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I'm really confused on how to implement this circuit diagram on a breadboard. The short wire indicated with v1 is the confusing part. I tried to make it on a breadboard but I can't seem to get it. Any hints?

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EDIT: This is my attempt at building the circuit. But I'm not sure if it's right and I can't test it because I do not have a multimeter. Any comments/tips? I don't have any 100k resistors, so I just used two random ones, but everything is labelled.

  • 1
    \$\begingroup\$ What is it about the V1 node which confuses you? \$\endgroup\$
    – brhans
    Sep 29, 2019 at 21:26
  • \$\begingroup\$ I don't understand how to implement it on a breadboard? Would I , in essence just build two smaller loops and attach them with a wire? \$\endgroup\$ Sep 29, 2019 at 21:31
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    \$\begingroup\$ Oh, that's pretty far from the correct circuit, also your "100K" resistors are 100 ohms and 220 ohms. Where is the ground wire? \$\endgroup\$ Sep 30, 2019 at 1:01
  • \$\begingroup\$ I assume the black wire is connected to the battery negative terminal. Your breadboard shows it connected to just one 100K resistor - that's not what the schematic shows. It would be much easier to discuss problems with your layout if you put reference designators (R1, R2...) on the components in the schematic, and on the correponding parts on the breadboard. That may help you to see the faults in the breadboard layout. \$\endgroup\$ Sep 30, 2019 at 3:14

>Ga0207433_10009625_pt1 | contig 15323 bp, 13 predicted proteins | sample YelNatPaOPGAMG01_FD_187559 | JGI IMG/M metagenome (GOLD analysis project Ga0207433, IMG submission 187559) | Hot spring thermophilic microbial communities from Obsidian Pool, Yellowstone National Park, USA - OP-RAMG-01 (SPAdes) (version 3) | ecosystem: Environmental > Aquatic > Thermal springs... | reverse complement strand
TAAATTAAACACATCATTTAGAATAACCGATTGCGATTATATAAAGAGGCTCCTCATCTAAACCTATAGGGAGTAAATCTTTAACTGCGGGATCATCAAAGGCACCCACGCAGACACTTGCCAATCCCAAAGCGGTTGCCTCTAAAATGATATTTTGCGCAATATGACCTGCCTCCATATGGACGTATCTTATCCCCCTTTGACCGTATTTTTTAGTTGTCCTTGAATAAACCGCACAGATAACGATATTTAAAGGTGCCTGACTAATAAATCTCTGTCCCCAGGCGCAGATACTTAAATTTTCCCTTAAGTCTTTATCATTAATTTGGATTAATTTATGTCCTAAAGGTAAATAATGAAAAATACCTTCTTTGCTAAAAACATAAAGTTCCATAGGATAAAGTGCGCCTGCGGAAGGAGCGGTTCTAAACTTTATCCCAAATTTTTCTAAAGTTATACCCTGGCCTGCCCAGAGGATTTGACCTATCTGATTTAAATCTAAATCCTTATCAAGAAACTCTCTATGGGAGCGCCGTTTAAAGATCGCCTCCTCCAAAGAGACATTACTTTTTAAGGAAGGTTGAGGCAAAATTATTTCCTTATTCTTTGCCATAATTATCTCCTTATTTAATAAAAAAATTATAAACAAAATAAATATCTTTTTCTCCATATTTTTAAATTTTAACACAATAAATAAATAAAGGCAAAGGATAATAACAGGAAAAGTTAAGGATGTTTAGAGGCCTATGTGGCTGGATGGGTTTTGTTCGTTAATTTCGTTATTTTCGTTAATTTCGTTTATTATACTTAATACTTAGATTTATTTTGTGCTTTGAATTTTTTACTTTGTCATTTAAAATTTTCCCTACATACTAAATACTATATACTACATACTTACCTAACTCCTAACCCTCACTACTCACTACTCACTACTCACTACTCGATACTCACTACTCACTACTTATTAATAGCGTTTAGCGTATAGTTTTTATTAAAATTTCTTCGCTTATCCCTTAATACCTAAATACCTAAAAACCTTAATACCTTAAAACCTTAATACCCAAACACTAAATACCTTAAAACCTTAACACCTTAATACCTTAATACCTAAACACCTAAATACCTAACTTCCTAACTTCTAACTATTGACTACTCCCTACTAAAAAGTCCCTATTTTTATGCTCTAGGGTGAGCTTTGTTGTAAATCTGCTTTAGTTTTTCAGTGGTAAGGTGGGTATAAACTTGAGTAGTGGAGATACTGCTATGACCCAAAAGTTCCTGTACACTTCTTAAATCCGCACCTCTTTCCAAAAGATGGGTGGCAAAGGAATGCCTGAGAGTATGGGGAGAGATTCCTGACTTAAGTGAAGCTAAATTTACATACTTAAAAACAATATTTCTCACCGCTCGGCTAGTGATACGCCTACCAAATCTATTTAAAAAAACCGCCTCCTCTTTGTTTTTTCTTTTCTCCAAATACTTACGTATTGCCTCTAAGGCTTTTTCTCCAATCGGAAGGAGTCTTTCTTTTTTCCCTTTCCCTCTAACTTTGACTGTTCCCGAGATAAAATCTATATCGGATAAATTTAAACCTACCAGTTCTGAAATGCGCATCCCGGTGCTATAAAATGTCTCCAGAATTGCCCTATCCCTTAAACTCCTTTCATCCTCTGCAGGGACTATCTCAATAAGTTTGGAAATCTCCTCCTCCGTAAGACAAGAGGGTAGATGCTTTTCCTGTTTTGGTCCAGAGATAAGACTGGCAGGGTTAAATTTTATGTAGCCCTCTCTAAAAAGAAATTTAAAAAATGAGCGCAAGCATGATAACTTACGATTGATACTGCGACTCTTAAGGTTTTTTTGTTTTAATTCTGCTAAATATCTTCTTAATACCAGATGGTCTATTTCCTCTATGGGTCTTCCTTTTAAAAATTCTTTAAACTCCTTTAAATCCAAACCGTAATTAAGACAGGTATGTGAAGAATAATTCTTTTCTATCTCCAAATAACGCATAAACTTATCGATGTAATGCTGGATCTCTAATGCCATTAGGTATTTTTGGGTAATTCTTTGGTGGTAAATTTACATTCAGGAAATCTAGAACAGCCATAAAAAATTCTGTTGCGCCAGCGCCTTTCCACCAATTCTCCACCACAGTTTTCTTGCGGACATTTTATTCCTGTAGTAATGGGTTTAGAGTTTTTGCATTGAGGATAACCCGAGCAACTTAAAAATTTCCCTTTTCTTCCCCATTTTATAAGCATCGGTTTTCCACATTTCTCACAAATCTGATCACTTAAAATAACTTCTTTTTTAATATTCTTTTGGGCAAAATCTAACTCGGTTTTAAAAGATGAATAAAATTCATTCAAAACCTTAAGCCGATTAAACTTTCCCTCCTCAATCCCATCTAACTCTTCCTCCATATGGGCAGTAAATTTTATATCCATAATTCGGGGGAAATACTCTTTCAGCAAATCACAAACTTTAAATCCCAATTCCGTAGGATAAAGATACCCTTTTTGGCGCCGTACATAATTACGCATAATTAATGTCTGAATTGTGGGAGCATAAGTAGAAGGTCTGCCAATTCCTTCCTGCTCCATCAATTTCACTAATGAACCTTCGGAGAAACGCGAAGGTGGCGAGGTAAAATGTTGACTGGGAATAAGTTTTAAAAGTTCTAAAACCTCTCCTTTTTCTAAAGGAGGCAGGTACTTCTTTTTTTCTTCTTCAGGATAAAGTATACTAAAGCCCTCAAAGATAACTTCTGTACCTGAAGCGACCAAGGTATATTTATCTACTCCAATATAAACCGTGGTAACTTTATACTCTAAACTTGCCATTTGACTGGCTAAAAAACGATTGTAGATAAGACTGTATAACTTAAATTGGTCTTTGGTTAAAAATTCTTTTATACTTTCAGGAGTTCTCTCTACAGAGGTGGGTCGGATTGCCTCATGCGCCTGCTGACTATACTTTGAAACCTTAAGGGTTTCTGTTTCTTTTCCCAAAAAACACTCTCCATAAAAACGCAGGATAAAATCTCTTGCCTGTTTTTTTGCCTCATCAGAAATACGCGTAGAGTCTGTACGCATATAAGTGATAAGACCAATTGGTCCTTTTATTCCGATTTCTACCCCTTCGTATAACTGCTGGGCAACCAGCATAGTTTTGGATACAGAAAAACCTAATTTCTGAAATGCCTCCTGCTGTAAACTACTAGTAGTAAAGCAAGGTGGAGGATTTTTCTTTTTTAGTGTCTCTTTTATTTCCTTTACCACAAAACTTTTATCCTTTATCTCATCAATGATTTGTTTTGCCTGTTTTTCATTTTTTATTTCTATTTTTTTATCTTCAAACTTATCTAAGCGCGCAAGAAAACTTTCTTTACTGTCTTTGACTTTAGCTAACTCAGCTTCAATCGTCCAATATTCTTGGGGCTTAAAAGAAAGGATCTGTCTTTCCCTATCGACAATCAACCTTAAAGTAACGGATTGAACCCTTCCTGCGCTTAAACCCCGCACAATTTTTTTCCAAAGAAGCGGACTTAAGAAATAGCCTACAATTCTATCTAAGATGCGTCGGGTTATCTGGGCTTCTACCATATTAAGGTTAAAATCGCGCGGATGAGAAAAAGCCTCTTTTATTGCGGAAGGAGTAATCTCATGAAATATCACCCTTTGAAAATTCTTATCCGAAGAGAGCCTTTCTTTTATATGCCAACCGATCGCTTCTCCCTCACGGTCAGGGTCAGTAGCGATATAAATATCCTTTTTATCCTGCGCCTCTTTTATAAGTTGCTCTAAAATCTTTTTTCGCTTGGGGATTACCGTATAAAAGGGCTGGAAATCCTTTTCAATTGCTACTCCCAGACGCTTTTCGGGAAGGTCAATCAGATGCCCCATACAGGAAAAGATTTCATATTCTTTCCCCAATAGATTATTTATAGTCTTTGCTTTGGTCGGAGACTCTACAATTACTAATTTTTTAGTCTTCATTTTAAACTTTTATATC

• \$\begingroup\$ Your first 10k does not connect to the same pin row as the following resistors, there is no connection to them. At least it looks that way in the picture. \$\endgroup\$
    – jusaca
    Sep 30, 2019 at 5:47

2 Answers 2


That's a schematic diagram, not a wiring diagram so position of components and length of "wires" on the diagram are (usually) not significant. The purpose of the diagram is to convey the working or operation of the circuit rather than show you how to lay it out.

There are four resistors connected at V1. The electrical connections should be very low resistance (< 1 Ω) in most assembly methods and it won't matter whether they're all soldered to one pin, neatly soldered into a PCB with tracks connecting the common points together, clamped in individual screw terminals with a connecting bar, etc. The important point is that they are all connected and that all four components share the same V1 potential.


Assuming you're talking about a solderless breadboard, they generally have strips of five holes in a row that are connected together.

You stick one end of four resistors into the same strip and you can also put a wire into there if you need to measure the voltage (ignore the little thread off my shirt).

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You could also use two (or more) strips and connect them with a wire or wires. The topology is the same in any case- which takes a little getting used to when you are learning.


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